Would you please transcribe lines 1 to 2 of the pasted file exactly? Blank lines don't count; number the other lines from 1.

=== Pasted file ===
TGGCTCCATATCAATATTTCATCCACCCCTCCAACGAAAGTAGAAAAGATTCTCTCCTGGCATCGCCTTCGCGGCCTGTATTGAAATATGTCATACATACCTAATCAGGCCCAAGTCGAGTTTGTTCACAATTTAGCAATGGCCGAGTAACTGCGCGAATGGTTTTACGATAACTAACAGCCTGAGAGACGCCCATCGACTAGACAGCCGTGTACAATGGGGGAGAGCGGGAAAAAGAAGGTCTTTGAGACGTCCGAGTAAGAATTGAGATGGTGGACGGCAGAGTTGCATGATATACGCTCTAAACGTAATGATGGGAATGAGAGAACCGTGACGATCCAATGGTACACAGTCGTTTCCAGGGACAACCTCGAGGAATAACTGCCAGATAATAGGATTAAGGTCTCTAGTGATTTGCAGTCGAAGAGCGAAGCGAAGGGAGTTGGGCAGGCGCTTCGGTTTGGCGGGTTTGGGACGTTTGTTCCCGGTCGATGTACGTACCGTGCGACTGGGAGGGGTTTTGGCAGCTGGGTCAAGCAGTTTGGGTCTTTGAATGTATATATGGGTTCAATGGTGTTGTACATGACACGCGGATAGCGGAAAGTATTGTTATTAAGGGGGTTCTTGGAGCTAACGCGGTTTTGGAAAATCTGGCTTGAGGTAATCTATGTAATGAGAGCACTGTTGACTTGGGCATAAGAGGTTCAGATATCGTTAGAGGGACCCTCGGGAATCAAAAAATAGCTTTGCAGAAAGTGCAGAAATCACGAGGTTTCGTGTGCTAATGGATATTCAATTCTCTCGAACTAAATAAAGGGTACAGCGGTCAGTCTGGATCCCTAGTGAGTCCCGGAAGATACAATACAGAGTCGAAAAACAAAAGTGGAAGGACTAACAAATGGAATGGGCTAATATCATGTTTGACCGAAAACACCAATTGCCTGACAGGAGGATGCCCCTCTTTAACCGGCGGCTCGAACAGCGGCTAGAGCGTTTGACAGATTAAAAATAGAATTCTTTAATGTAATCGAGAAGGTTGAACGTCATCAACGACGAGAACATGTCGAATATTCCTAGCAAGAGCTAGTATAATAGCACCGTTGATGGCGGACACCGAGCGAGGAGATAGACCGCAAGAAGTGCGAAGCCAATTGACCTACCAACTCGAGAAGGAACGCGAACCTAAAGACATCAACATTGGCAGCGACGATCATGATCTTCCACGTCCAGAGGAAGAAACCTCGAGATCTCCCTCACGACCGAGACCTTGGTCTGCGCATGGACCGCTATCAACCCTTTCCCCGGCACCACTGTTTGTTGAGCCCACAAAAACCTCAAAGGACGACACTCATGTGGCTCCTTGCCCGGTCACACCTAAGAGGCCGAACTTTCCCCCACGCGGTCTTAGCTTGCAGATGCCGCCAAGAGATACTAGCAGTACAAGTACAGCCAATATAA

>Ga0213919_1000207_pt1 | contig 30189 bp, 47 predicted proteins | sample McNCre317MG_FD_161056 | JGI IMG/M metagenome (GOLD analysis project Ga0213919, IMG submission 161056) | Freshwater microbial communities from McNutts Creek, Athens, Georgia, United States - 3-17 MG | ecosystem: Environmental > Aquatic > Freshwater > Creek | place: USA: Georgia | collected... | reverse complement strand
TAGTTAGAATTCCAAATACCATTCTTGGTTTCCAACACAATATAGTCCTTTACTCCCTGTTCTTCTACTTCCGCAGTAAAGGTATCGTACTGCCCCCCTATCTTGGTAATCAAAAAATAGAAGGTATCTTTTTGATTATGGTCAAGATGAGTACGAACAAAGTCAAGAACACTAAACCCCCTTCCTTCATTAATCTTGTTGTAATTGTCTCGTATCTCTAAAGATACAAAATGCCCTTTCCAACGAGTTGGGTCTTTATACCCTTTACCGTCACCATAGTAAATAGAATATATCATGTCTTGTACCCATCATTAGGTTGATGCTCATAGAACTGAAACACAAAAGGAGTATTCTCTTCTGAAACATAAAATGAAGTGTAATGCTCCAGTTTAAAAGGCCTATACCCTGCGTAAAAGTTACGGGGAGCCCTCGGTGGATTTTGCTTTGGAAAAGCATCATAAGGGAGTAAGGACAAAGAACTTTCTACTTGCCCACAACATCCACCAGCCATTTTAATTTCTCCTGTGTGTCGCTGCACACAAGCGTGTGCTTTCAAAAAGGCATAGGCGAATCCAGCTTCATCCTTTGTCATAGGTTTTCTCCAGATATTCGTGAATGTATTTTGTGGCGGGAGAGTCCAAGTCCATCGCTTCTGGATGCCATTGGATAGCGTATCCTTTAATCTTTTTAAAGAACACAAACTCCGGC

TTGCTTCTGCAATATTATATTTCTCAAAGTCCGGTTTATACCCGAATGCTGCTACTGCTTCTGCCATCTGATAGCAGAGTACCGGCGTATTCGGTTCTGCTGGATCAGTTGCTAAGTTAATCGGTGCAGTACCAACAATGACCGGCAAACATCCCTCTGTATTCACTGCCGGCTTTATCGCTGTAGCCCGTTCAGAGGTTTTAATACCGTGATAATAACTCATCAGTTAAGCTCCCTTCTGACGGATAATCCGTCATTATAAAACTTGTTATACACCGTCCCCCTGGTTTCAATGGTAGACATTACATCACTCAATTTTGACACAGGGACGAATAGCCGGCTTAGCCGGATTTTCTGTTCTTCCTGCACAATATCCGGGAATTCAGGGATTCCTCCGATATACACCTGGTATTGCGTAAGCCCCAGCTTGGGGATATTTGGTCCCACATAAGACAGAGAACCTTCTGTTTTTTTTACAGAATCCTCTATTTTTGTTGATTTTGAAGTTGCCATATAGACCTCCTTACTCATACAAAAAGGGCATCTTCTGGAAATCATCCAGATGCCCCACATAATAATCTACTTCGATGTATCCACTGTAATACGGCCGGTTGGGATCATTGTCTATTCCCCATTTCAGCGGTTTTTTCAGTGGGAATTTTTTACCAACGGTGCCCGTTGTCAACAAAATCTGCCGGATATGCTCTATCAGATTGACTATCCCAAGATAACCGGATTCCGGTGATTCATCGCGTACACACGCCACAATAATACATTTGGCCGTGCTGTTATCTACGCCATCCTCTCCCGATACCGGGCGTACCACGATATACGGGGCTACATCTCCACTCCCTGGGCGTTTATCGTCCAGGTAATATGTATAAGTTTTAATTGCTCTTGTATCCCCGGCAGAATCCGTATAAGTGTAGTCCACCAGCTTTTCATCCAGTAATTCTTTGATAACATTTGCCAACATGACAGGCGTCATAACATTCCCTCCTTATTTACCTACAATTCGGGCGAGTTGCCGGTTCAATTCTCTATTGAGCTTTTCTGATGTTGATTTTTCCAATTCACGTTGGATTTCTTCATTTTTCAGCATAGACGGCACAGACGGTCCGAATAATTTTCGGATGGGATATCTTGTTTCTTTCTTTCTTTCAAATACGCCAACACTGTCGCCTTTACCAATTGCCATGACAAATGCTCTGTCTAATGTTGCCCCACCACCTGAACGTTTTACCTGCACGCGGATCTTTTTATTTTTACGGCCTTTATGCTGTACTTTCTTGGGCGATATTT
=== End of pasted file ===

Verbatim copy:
TGGCTCCATATCAATATTTCATCCACCCCTCCAACGAAAGTAGAAAAGATTCTCTCCTGGCATCGCCTTCGCGGCCTGTATTGAAATATGTCATACATACCTAATCAGGCCCAAGTCGAGTTTGTTCACAATTTAGCAATGGCCGAGTAACTGCGCGAATGGTTTTACGATAACTAACAGCCTGAGAGACGCCCATCGACTAGACAGCCGTGTACAATGGGGGAGAGCGGGAAAAAGAAGGTCTTTGAGACGTCCGAGTAAGAATTGAGATGGTGGACGGCAGAGTTGCATGATATACGCTCTAAACGTAATGATGGGAATGAGAGAACCGTGACGATCCAATGGTACACAGTCGTTTCCAGGGACAACCTCGAGGAATAACTGCCAGATAATAGGATTAAGGTCTCTAGTGATTTGCAGTCGAAGAGCGAAGCGAAGGGAGTTGGGCAGGCGCTTCGGTTTGGCGGGTTTGGGACGTTTGTTCCCGGTCGATGTACGTACCGTGCGACTGGGAGGGGTTTTGGCAGCTGGGTCAAGCAGTTTGGGTCTTTGAATGTATATATGGGTTCAATGGTGTTGTACATGACACGCGGATAGCGGAAAGTATTGTTATTAAGGGGGTTCTTGGAGCTAACGCGGTTTTGGAAAATCTGGCTTGAGGTAATCTATGTAATGAGAGCACTGTTGACTTGGGCATAAGAGGTTCAGATATCGTTAGAGGGACCCTCGGGAATCAAAAAATAGCTTTGCAGAAAGTGCAGAAATCACGAGGTTTCGTGTGCTAATGGATATTCAATTCTCTCGAACTAAATAAAGGGTACAGCGGTCAGTCTGGATCCCTAGTGAGTCCCGGAAGATACAATACAGAGTCGAAAAACAAAAGTGGAAGGACTAACAAATGGAATGGGCTAATATCATGTTTGACCGAAAACACCAATTGCCTGACAGGAGGATGCCCCTCTTTAACCGGCGGCTCGAACAGCGGCTAGAGCGTTTGACAGATTAAAAATAGAATTCTTTAATGTAATCGAGAAGGTTGAACGTCATCAACGACGAGAACATGTCGAATATTCCTAGCAAGAGCTAGTATAATAGCACCGTTGATGGCGGACACCGAGCGAGGAGATAGACCGCAAGAAGTGCGAAGCCAATTGACCTACCAACTCGAGAAGGAACGCGAACCTAAAGACATCAACATTGGCAGCGACGATCATGATCTTCCACGTCCAGAGGAAGAAACCTCGAGATCTCCCTCACGACCGAGACCTTGGTCTGCGCATGGACCGCTATCAACCCTTTCCCCGGCACCACTGTTTGTTGAGCCCACAAAAACCTCAAAGGACGACACTCATGTGGCTCCTTGCCCGGTCACACCTAAGAGGCCGAACTTTCCCCCACGCGGTCTTAGCTTGCAGATGCCGCCAAGAGATACTAGCAGTACAAGTACAGCCAATATAA

>Ga0213919_1000207_pt1 | contig 30189 bp, 47 predicted proteins | sample McNCre317MG_FD_161056 | JGI IMG/M metagenome (GOLD analysis project Ga0213919, IMG submission 161056) | Freshwater microbial communities from McNutts Creek, Athens, Georgia, United States - 3-17 MG | ecosystem: Environmental > Aquatic > Freshwater > Creek | place: USA: Georgia | collected... | reverse complement strand